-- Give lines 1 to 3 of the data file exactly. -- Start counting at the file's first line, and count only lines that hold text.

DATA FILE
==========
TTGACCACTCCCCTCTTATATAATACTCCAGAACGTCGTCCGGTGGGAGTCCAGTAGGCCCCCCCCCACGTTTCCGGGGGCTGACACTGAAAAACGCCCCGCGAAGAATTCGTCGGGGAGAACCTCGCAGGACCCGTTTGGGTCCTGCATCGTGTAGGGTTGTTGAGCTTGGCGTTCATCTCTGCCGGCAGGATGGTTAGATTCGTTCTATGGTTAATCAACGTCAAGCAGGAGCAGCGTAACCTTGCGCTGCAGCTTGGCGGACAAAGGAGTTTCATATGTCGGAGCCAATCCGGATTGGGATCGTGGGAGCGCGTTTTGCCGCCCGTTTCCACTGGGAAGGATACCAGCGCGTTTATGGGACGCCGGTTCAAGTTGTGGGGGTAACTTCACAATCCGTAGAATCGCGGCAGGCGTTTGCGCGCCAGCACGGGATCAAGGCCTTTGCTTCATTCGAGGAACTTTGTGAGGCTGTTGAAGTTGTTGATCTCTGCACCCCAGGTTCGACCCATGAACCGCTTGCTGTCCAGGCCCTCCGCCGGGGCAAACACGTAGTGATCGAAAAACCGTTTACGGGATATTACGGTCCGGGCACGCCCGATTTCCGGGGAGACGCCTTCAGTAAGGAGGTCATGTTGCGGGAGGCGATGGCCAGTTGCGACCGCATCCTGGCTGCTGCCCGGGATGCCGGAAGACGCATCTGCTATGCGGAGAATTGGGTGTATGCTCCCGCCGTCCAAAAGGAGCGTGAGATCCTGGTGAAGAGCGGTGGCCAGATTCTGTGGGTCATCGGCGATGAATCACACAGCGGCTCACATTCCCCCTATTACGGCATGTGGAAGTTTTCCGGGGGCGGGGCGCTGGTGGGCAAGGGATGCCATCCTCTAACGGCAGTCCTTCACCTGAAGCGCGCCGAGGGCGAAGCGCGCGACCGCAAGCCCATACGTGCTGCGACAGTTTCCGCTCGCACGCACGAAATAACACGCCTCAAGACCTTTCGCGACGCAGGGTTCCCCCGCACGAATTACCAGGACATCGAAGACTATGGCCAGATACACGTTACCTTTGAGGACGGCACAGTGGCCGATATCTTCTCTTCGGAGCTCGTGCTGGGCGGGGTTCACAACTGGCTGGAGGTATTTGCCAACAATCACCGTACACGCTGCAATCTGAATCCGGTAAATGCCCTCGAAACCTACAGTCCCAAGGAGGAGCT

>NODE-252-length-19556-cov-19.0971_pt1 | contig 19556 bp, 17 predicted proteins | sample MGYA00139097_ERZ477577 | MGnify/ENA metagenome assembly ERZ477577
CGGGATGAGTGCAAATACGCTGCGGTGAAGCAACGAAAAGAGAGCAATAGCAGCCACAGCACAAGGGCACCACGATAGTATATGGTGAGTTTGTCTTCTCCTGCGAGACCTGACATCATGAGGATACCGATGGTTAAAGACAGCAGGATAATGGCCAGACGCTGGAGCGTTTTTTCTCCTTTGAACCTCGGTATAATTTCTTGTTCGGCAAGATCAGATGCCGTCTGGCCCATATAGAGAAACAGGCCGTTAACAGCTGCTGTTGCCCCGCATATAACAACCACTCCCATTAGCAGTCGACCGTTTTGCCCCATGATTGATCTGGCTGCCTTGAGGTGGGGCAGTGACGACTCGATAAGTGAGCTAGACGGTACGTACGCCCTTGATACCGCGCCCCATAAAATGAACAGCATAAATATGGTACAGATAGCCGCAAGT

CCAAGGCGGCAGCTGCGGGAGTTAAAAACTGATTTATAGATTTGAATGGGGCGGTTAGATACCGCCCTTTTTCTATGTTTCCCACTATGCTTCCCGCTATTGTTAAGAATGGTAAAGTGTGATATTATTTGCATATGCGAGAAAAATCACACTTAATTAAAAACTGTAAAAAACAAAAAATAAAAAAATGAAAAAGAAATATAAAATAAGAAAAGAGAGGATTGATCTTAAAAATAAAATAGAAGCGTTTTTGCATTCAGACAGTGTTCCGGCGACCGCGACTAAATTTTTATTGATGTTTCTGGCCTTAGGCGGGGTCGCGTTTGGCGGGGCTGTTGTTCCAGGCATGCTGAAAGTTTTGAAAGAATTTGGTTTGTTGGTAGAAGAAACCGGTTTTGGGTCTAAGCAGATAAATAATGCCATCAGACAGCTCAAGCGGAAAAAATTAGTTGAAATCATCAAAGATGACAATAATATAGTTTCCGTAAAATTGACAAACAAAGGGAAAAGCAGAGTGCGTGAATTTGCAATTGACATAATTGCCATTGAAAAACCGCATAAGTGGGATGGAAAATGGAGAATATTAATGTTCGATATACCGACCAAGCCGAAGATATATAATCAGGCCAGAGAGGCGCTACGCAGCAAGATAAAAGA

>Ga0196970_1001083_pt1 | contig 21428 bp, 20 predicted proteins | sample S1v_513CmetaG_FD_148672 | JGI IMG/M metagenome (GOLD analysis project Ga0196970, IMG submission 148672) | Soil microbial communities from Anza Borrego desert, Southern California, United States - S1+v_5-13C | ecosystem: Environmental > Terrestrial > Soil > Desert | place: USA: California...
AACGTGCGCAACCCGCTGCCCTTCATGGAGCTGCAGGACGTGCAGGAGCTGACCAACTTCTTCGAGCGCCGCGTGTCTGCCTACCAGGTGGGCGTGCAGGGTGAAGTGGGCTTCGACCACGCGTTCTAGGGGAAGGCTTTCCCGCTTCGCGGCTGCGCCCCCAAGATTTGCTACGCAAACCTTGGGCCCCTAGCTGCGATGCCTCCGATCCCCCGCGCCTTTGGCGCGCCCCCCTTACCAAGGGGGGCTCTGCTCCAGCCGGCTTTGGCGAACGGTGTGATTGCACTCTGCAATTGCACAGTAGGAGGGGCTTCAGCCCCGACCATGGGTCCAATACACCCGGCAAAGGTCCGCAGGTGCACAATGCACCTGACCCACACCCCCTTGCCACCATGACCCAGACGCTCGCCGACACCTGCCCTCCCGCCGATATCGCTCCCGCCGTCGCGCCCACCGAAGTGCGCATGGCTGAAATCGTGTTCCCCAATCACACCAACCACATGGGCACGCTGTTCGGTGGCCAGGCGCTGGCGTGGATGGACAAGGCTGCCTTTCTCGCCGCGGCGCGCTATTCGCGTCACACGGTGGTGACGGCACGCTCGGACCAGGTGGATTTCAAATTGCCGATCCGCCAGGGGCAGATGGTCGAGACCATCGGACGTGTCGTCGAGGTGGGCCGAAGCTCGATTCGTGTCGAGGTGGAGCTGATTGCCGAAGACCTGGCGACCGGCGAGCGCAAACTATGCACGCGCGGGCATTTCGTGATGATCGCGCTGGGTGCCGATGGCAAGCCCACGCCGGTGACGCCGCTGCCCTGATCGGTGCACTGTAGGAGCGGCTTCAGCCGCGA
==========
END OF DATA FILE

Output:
TTGACCACTCCCCTCTTATATAATACTCCAGAACGTCGTCCGGTGGGAGTCCAGTAGGCCCCCCCCCACGTTTCCGGGGGCTGACACTGAAAAACGCCCCGCGAAGAATTCGTCGGGGAGAACCTCGCAGGACCCGTTTGGGTCCTGCATCGTGTAGGGTTGTTGAGCTTGGCGTTCATCTCTGCCGGCAGGATGGTTAGATTCGTTCTATGGTTAATCAACGTCAAGCAGGAGCAGCGTAACCTTGCGCTGCAGCTTGGCGGACAAAGGAGTTTCATATGTCGGAGCCAATCCGGATTGGGATCGTGGGAGCGCGTTTTGCCGCCCGTTTCCACTGGGAAGGATACCAGCGCGTTTATGGGACGCCGGTTCAAGTTGTGGGGGTAACTTCACAATCCGTAGAATCGCGGCAGGCGTTTGCGCGCCAGCACGGGATCAAGGCCTTTGCTTCATTCGAGGAACTTTGTGAGGCTGTTGAAGTTGTTGATCTCTGCACCCCAGGTTCGACCCATGAACCGCTTGCTGTCCAGGCCCTCCGCCGGGGCAAACACGTAGTGATCGAAAAACCGTTTACGGGATATTACGGTCCGGGCACGCCCGATTTCCGGGGAGACGCCTTCAGTAAGGAGGTCATGTTGCGGGAGGCGATGGCCAGTTGCGACCGCATCCTGGCTGCTGCCCGGGATGCCGGAAGACGCATCTGCTATGCGGAGAATTGGGTGTATGCTCCCGCCGTCCAAAAGGAGCGTGAGATCCTGGTGAAGAGCGGTGGCCAGATTCTGTGGGTCATCGGCGATGAATCACACAGCGGCTCACATTCCCCCTATTACGGCATGTGGAAGTTTTCCGGGGGCGGGGCGCTGGTGGGCAAGGGATGCCATCCTCTAACGGCAGTCCTTCACCTGAAGCGCGCCGAGGGCGAAGCGCGCGACCGCAAGCCCATACGTGCTGCGACAGTTTCCGCTCGCACGCACGAAATAACACGCCTCAAGACCTTTCGCGACGCAGGGTTCCCCCGCACGAATTACCAGGACATCGAAGACTATGGCCAGATACACGTTACCTTTGAGGACGGCACAGTGGCCGATATCTTCTCTTCGGAGCTCGTGCTGGGCGGGGTTCACAACTGGCTGGAGGTATTTGCCAACAATCACCGTACACGCTGCAATCTGAATCCGGTAAATGCCCTCGAAACCTACAGTCCCAAGGAGGAGCT

>NODE-252-length-19556-cov-19.0971_pt1 | contig 19556 bp, 17 predicted proteins | sample MGYA00139097_ERZ477577 | MGnify/ENA metagenome assembly ERZ477577
CGGGATGAGTGCAAATACGCTGCGGTGAAGCAACGAAAAGAGAGCAATAGCAGCCACAGCACAAGGGCACCACGATAGTATATGGTGAGTTTGTCTTCTCCTGCGAGACCTGACATCATGAGGATACCGATGGTTAAAGACAGCAGGATAATGGCCAGACGCTGGAGCGTTTTTTCTCCTTTGAACCTCGGTATAATTTCTTGTTCGGCAAGATCAGATGCCGTCTGGCCCATATAGAGAAACAGGCCGTTAACAGCTGCTGTTGCCCCGCATATAACAACCACTCCCATTAGCAGTCGACCGTTTTGCCCCATGATTGATCTGGCTGCCTTGAGGTGGGGCAGTGACGACTCGATAAGTGAGCTAGACGGTACGTACGCCCTTGATACCGCGCCCCATAAAATGAACAGCATAAATATGGTACAGATAGCCGCAAGT